Australia royal commission inquiry into banking begins

Australia has begun a landmark inquiry into wrongdoing among Australia’s banks and financial services on Monday, February 12.

The royal commission – the country’s top form of public inquiry – will investigate alleged and established misconduct in the sector.

Senior counsel assisting the commission, Rowena Orr SC, said the inquiry would focus on a number of credit products, including home loans, car loans and credit cards.

“The commission will hear evidence of events involving certain financial services entities in the context of home lending that suggest that consumers have not always enjoyed the right to be treated honestly and fairly when it comes to home loans,” Orr said on Monday.

“Some of these events may have involved breaches of the law, while others may have involved departures from community standards and expectations” Orr was quoted as saying by The Guardian.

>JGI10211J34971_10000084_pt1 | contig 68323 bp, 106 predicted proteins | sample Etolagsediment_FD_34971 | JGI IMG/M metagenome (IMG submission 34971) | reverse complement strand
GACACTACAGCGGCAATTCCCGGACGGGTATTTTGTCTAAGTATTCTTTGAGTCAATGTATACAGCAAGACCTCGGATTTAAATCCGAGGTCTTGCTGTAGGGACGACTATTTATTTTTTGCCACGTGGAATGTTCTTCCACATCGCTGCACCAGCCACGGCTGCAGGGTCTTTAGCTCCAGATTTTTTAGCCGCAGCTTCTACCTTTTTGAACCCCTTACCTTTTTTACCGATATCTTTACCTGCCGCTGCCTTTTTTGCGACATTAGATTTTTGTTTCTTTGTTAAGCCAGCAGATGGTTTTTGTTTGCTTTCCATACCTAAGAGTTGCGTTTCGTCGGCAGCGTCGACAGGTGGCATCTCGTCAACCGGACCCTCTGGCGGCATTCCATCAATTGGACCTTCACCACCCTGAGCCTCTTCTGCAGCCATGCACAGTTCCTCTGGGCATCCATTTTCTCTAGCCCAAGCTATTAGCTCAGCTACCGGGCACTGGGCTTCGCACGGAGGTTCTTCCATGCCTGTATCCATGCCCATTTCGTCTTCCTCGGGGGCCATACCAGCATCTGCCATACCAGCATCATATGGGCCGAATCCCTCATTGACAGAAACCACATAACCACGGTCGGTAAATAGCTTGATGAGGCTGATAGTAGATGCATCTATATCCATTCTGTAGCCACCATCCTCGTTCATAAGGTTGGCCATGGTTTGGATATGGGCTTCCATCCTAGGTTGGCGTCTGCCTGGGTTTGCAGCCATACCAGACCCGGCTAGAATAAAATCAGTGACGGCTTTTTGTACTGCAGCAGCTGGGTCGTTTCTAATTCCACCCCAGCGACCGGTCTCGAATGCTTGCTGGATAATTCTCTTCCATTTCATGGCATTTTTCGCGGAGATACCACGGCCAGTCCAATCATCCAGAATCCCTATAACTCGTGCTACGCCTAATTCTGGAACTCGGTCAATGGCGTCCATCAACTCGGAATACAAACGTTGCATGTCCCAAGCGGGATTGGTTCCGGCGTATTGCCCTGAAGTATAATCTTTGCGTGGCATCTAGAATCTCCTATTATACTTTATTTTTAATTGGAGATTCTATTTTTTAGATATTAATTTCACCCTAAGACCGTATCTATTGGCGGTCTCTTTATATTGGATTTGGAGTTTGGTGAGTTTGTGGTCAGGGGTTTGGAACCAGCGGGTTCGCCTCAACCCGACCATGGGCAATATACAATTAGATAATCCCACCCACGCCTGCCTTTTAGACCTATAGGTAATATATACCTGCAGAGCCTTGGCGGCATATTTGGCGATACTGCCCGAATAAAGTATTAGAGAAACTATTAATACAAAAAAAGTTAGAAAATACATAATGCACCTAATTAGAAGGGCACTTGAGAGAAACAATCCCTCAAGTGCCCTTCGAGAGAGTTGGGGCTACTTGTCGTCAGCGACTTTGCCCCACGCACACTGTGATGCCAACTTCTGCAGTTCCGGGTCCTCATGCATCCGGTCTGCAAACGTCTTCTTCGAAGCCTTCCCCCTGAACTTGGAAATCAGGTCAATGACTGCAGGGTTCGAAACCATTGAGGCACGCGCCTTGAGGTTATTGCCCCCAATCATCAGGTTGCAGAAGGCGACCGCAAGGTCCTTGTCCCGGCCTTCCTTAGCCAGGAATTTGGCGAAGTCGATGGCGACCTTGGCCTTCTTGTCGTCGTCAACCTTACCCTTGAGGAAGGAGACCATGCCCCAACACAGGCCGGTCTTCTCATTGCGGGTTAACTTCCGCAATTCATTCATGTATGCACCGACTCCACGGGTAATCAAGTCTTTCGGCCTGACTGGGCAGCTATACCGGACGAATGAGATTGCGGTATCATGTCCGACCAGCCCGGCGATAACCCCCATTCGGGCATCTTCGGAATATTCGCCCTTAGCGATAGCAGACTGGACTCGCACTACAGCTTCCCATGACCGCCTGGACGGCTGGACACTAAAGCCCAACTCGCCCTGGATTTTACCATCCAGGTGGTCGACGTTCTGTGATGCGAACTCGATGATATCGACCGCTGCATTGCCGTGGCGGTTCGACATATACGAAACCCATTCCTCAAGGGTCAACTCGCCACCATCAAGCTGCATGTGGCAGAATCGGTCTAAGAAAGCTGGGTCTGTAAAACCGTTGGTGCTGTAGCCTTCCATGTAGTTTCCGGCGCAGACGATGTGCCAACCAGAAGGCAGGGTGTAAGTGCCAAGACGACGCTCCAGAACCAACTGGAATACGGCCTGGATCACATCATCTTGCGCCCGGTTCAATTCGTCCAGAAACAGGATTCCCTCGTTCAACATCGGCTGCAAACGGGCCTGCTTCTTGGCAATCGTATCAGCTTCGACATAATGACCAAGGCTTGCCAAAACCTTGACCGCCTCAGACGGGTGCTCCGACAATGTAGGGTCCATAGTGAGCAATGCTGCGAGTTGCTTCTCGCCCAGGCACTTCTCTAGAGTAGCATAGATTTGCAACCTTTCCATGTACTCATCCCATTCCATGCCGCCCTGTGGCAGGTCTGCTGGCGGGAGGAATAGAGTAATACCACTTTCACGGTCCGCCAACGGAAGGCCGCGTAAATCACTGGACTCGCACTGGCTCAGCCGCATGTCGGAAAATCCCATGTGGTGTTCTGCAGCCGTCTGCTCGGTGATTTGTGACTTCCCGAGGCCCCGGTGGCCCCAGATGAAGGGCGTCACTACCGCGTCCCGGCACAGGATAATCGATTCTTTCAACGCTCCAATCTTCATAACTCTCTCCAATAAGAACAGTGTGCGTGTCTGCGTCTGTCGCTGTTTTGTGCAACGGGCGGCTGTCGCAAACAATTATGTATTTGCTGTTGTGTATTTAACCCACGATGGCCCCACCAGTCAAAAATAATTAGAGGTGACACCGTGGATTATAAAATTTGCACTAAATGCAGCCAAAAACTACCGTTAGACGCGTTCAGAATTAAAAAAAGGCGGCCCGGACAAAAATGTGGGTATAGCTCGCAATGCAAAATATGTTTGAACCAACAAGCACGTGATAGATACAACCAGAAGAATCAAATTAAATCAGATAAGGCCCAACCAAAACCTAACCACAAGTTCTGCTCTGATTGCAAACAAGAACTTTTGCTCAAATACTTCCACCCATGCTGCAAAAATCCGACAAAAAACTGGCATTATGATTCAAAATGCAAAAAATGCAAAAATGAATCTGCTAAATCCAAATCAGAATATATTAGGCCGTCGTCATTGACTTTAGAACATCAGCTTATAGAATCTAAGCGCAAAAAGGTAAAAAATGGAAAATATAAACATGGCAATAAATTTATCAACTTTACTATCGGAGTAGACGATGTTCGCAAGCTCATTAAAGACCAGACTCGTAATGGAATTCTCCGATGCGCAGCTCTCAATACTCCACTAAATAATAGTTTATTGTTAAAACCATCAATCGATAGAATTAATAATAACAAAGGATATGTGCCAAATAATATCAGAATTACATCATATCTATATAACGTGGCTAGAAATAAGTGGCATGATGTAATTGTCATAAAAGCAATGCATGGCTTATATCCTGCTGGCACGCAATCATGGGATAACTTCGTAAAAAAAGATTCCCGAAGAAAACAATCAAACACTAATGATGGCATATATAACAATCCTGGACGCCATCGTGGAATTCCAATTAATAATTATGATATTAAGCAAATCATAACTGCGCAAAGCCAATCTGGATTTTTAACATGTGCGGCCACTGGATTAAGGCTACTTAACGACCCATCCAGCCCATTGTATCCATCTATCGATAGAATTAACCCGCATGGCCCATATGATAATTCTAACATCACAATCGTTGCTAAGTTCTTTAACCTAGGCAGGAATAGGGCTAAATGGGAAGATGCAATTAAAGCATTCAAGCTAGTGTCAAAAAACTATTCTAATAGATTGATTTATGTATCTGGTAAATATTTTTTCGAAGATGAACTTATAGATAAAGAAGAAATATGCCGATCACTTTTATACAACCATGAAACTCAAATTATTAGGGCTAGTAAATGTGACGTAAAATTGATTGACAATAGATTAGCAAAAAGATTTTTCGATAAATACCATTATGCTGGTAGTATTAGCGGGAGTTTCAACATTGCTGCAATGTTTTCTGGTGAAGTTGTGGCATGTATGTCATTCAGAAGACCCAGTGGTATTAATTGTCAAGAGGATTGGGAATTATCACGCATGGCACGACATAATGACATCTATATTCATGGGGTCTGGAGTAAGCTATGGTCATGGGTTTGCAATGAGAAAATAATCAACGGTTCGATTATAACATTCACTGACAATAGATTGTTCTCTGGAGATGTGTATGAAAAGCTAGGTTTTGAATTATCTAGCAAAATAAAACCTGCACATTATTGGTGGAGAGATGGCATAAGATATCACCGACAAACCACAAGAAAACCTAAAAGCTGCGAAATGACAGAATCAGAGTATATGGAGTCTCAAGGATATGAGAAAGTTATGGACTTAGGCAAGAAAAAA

Commissioner Kenneth Hayne said the inquiry would examine misleading and deceptive behaviour in the industry and conduct which fell “below community standards and expectations”.

He said while Australia had “one of the strongest and most stable” financial service sectors in the world, there had been many established examples of misconduct, raising questions about cultural and governance practices.

The commission also will examine the scandal-hit wealth management and financial advice industries.

Prime Minister Malcolm Turnbull had long resisted Labor opposition calls for a royal commission into misconduct, claiming it would be a waste of money, but mounting political pressure forced his hand.

In 2017, the Australian government said the royal commission was a “regrettable but necessary” action to restore public trust in the system.

Australian Bankers’ Association head Anna Bligh said the hearings may be uncomfortable for the banks. “It’s important that it (the inquiry) gets to the matters that have disturbed the public,” she told ABC radio.

The financial services sector is the largest contributor to the Australian economy, accounting for 9% of its value.